iFAQs: Immigration and Housing

Update, 8 September: This piece has updated to include a response from the Medway UKIP group.

During the full council meeting of Medway Council, Leader of the Council Councilor Jarrett said, in relation to a statement by Cllr Andy Stamp regarding housing targets.

 “… one of the root causes of that, of course, is Labour’s open door immigration policy flooding the country with people and we are still reaping the reward of that and still trying to grapple with the problem… that’s one of the key problems”*

An audio file can be found at http://democracy.medway.gov.uk/mgconvert2pdf.aspx?id=28081
Go to 1 hr 19 minutes

We asked various Medway political types the following:
a) What is your stance on the idea that immigration is one of the key problems regarding housing shortages in Medway?
b) How do you feel about Councillor Jarrett’s description that the country has been flooded with immigrants?

Cllr Jarrett responded with the following:

“Whilst, I appreciate that answers will be presented unedited online I must insist that the statement originally made be given in its entirety as well. For your convenience, I record it below from the Council transcripts.”

Cllr Jarrett: “Cllr Stamp talked about the drive for new homes and very high housing targets which we have and all object to. But one of the root causes for that is Labour’s open door immigration policy flooding the country with people and we are still reaping the reward of that, and still trying to grapple with the problem so I think that’s one of key problems.”

What is your stance on the idea that immigration is one of the key problems regarding housing shortages in Medway?

“I have repeatedly said that the main reason for the crisis in housing both here in Medway and across the UK is fundamentally the lack of house building over the past 30 to 35 years. In it’s time in government between 1997 – 2010 Labour focused on the decent homes standard, making sure social housing was at a quality which was acceptable – it was a job which needed doing but did mean that not enough new housing stock was put into the mix. I don’t accept that immigration is one of the key problems regarding housing shortages, in fact to join the housing waiting list now you need to have been a resident in Medway for a period of time.”
Cllr Vince Maple
Leader of Medway Labour

Immigration has not caused the housing shortage in Medway. Our view is that the housing shortage is caused by:-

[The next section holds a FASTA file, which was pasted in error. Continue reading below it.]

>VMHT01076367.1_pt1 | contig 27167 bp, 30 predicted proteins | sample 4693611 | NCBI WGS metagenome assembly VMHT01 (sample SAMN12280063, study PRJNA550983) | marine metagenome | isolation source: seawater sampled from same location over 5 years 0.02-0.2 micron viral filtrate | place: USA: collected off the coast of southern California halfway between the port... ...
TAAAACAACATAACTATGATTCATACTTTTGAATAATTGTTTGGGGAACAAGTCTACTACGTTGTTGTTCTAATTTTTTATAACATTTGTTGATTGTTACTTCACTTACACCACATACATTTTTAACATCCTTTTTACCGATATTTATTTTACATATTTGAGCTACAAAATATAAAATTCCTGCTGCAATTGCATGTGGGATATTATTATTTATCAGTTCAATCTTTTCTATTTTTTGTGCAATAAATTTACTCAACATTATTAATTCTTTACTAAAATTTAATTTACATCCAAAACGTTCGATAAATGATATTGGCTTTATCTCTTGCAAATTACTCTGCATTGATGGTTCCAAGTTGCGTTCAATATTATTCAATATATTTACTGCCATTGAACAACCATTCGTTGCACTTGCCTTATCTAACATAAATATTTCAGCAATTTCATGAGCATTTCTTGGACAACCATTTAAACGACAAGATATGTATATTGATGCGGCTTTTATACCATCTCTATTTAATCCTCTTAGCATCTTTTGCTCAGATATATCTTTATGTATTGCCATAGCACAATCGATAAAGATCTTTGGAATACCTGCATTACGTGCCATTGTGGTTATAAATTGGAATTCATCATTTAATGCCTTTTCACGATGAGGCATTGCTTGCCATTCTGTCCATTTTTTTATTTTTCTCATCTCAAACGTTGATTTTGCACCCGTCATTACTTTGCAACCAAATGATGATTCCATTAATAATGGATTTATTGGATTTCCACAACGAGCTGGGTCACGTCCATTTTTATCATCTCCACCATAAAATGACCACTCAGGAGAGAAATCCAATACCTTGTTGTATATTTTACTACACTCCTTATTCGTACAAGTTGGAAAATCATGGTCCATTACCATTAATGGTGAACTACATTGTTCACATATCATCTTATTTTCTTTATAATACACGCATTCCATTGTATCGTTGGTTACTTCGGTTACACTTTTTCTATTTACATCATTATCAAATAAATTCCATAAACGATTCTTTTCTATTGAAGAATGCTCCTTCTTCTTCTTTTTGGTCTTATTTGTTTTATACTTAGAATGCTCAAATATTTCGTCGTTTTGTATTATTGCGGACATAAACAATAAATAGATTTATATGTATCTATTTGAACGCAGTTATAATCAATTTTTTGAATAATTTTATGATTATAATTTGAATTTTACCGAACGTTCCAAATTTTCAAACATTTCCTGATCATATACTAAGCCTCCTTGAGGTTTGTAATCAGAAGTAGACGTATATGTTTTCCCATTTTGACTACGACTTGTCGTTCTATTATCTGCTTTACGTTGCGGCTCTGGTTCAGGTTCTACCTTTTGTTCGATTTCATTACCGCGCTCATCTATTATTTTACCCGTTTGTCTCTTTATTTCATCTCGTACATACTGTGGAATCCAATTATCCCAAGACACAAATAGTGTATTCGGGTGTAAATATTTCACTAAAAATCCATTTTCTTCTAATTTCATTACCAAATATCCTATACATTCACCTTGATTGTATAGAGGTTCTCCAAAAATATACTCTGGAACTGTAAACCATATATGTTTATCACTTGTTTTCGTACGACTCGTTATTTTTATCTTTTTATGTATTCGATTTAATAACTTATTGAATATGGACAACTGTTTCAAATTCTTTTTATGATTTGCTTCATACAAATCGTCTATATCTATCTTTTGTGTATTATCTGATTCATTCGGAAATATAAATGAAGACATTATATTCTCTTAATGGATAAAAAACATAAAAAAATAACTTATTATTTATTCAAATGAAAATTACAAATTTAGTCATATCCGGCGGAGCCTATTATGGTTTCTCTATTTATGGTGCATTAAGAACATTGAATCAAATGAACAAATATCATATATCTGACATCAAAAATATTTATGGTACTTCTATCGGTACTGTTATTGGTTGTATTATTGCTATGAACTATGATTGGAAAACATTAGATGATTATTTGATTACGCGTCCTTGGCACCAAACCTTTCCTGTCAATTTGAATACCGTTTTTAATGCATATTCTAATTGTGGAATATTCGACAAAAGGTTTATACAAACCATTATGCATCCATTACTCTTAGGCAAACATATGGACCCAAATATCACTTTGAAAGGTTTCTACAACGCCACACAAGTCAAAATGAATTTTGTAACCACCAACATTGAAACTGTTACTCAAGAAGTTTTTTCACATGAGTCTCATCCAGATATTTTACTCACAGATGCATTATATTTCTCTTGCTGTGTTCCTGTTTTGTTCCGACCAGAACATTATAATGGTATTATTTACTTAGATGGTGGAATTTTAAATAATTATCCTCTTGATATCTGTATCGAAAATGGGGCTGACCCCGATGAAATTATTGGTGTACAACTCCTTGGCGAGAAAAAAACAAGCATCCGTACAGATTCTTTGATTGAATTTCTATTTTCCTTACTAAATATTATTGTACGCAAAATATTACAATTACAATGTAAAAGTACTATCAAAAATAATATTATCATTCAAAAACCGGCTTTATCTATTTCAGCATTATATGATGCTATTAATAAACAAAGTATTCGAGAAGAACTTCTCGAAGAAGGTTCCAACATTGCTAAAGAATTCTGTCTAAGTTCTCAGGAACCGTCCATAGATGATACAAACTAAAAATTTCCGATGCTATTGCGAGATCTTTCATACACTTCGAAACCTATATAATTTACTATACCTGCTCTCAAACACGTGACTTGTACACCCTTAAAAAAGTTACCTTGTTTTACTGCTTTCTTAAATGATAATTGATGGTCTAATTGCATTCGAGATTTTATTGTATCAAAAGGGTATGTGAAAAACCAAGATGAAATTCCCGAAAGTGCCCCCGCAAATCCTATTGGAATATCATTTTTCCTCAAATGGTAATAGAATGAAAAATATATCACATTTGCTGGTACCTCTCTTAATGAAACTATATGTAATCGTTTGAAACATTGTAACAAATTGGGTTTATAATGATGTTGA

– Selling off social housing under the right to buy

– Not building sufficient low cost affordable housing. The Greens would welcome a large scale building programme for social housing by Government. We would oppose building on Greenfield sites, but feel there are sufficient brownfield sites which could be used in Medway

– There is insufficient activity by the council to bring empty properties back into use

– Where housing is built by private developers this often focuses on luxuary developments which may be unaffordable to local people

– Overall there is a real lack of affordable housing both to buy or rent
Medway Green Party

“Immigration is not one of the key problems regarding the housing shortage in MedwayThe Government’s target of 200,000 homes per year by 2020 falls far short of the 250,000 that Shelter estimates is necessary to meet demand but this has nothing to do with immigration. The housing crisis is caused by the failure of the market that delivers low pay and sky high rents with around 60% of new builds in London and the South East being bought by investors rather than as affordable properties to actually live in. Councils in England are sitting on 23,000 hectares, enough brownfield land to build one million decent council homes and the ‘big four’ property developers have enough land to build further 1.4 million. There is plenty of capacity to build high quality and environmentally sustainable homes but only when we are able to control what is built and where. This will require the nationalisation of the banks and the large construction companies whose profits have soared by over 550% since 2010 while the number of affordable homes has shriveled.”
Chas Berry
Medway TUSC

Medway Council has a billowing housing crisis with no action plan since 6 million extra people have been welcomed but literally squashed into Britain’s little communities.

No explanation has been made to the people of Kent how or why this mass immigration from Europe and other countries is advantageous to Medway communities instead we are left to suffer the consequences. Substantial billions of additional tax is being collected but  not one extra house, flat, school or GP surgery has been built to accommodate these people mainly from the failed EU experiment but also foreign lands who come here desperate to improve their family lives.